Drake University’s $225 million fundraising campaign intends to make Drake “a hub for democratic discourse, dialogue, and action focused on renewing a government of the people, by the people, and for the people” through an initiative called the Center for Public Democracy.
Scott Raecker, who serves as the executive director of the Robert D. and Billie Ray Center, has been heavily involved with the initiative. Raecker said that the Center for Public Democracy initiative will connect the various academic departments and other institutions that are already active on campus.
“[The Center for Public Democracy] is not isolated to a faculty initiative or a staff initiative or a student initiative. It’s everything encompassing of Drake, and I think it’s going to be focused and rooted in the student experience,” Raecker said. “We’ve got some unique assets here to make this happen. A big part of this is connecting the dots of things that are already happening here, growing those out in a bigger way, and providing new opportunities for our students to be engaged in the process of helping form a more perfect union.”
Another one of the initiative’s champions, deputy provost and chair of the Law, Politics and Society Department Renee Cramer, expanded upon the specific institutions involved with the initiative.
“We invited to the table and have consistently for the last three years met routinely with the Harkin Institute, Vote Smart, and the Ray Center, as well as faculty and deans from the Law School, the SJMC, [the College of] Arts and Sciences, the College of Business and Public Administration, and the library,” Cramer said. “It has been a tremendously democratic process of defining our mission, defining funding priorities, and then helping to communicate those priorities to development and to President Martin.”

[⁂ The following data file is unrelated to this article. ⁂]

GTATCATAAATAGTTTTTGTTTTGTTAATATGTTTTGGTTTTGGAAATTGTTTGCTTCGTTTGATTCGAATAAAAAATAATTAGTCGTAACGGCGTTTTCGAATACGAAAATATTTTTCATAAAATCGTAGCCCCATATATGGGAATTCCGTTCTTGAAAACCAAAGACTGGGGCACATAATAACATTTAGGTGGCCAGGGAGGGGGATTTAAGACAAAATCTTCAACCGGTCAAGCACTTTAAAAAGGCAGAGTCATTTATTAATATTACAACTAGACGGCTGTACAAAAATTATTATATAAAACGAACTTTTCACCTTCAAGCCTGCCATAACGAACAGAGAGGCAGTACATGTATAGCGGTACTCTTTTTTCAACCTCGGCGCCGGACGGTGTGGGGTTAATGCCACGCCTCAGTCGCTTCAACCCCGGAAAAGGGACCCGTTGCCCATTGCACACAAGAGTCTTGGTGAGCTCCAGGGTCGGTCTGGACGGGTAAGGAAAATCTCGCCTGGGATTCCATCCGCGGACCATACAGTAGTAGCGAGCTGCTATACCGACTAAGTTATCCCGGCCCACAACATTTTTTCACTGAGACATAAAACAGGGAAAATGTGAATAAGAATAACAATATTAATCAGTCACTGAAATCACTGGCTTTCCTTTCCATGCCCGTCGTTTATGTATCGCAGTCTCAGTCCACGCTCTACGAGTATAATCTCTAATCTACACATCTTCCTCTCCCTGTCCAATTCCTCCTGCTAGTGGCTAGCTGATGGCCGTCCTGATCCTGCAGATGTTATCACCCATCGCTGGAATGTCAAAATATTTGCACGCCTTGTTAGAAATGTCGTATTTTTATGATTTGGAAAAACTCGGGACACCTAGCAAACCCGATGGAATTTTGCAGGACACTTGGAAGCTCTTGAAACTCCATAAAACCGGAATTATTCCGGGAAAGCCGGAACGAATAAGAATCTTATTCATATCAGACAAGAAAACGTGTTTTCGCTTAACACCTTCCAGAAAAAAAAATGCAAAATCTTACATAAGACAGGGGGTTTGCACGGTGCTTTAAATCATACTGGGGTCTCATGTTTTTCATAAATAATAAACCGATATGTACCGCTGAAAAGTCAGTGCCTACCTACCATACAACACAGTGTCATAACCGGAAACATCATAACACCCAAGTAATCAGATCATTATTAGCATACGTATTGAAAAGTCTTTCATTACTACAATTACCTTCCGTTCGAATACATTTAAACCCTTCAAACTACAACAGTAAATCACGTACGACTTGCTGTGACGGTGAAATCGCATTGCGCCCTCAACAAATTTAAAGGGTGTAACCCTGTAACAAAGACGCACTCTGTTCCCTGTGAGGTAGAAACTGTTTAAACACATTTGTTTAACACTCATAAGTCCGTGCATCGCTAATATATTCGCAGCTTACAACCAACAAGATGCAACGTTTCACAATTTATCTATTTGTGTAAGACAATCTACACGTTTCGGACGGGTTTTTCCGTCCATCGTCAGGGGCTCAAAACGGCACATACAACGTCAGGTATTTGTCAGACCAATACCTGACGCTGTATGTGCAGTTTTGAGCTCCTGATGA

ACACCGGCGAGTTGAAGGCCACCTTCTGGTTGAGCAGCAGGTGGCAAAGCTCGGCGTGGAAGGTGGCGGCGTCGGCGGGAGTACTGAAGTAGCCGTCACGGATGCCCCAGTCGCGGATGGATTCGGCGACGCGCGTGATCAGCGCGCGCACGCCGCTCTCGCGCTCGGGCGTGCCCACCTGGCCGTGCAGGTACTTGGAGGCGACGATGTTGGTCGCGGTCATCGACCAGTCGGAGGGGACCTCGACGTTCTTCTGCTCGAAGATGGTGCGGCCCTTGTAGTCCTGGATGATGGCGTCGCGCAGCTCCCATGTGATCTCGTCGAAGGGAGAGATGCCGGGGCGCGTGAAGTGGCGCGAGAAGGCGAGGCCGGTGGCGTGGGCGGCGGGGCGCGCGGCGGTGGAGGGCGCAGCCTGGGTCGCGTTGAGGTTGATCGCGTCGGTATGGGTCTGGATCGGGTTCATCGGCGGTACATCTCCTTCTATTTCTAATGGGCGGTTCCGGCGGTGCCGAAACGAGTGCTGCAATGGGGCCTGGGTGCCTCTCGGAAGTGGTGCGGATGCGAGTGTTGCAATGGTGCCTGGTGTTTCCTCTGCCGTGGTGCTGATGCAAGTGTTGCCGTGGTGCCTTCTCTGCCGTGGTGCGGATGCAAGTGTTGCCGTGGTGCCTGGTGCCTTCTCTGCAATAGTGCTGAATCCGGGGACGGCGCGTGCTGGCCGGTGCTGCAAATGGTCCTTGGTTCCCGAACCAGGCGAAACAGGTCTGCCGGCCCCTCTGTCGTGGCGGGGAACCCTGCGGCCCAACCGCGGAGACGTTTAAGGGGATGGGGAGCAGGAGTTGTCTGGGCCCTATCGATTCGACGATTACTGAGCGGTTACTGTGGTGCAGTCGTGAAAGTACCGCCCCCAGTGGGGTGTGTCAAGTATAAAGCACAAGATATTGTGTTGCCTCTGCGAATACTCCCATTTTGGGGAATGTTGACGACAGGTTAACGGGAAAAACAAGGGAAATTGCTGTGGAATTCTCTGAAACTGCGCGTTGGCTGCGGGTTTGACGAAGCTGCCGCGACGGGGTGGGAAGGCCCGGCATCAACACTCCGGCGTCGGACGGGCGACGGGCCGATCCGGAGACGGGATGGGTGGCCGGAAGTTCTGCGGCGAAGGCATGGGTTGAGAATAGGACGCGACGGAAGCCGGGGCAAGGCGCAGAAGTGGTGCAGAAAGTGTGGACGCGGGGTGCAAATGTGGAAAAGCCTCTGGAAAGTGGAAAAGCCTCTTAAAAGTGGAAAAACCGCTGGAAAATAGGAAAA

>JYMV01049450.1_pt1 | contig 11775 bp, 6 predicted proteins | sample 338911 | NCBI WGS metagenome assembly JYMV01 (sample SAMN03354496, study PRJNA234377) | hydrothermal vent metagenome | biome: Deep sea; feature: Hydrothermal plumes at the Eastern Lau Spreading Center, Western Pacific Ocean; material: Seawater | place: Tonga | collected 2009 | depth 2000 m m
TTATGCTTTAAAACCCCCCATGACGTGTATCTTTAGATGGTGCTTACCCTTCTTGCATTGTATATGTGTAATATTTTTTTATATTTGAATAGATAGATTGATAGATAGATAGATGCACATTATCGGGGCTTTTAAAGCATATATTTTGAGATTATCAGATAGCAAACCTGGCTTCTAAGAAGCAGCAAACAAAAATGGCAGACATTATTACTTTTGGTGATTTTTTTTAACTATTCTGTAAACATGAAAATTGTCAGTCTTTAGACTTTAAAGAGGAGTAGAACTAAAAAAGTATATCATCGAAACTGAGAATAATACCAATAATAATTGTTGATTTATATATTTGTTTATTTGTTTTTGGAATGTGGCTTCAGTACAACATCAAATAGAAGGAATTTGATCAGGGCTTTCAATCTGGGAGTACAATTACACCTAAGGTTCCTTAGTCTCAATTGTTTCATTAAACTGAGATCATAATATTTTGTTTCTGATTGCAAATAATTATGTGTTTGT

The initiative includes a scholarship for first year students that will provide $5,000 in tuition each year and the opportunity to apply for an additional $2,500 scholarship to support summer work. The latter scholarship will “support [work] in otherwise-unpaid internships or research opportunities with Center for Public Democracy faculty and practitioners-in-residence,” according to the initiative’s scholarship webpage. The program includes fully-funded travel study opportunities and an “intensive summer experience.”
“[The scholars will] be fully engaged in whatever major that they take, and there are no restrictions on that, but they will also be doing a proseminar, which is a one credit class throughout the year with a practitioner in residence and facilitated by faculty,” Cramer said. “Other students from other from related majors are welcome to enroll in that, so it’s adding a bit to the curriculum.”
Rachel Paine Caufield, a political science professor and champion of the initiative, said that the reach of the Center for Public Democracy will include the full Drake curriculum.
“There will be opportunities built in so that the student body at large will have a greater capacity to study the issues that are animating our public discourse and to actually engage with the practices of democracy,” said Rachel Paine Caufield, a political science professor at Drake who is heavily involved with the initiative. “That may be protest activity. That may be running for office. That may be, you know, communicating with elected officials. That may be making political art. Whatever form it takes, we want to encourage our students to be active participants.”
Caufield emphasized the ability of students to interact with the democratic process outside of formal politics, stating “we can also broaden our focus and think more about the tremendous variety of ways that people can be engaged citizens.”
“I don’t think we realize at Drake, the degree to which our campus is already infused with democratic practice,” said Caufield. “We are really active campus. For the past two election cycles, we’ve been recognized nationally for rates of voter registration and voter turnout. Obviously, we are at the center of the political storm every four years. We have incredible access to state lawmakers and policymakers, so the formal aspects of politics are pretty well developed at Drake relative to most of our peer institutions and other colleges nationwide.”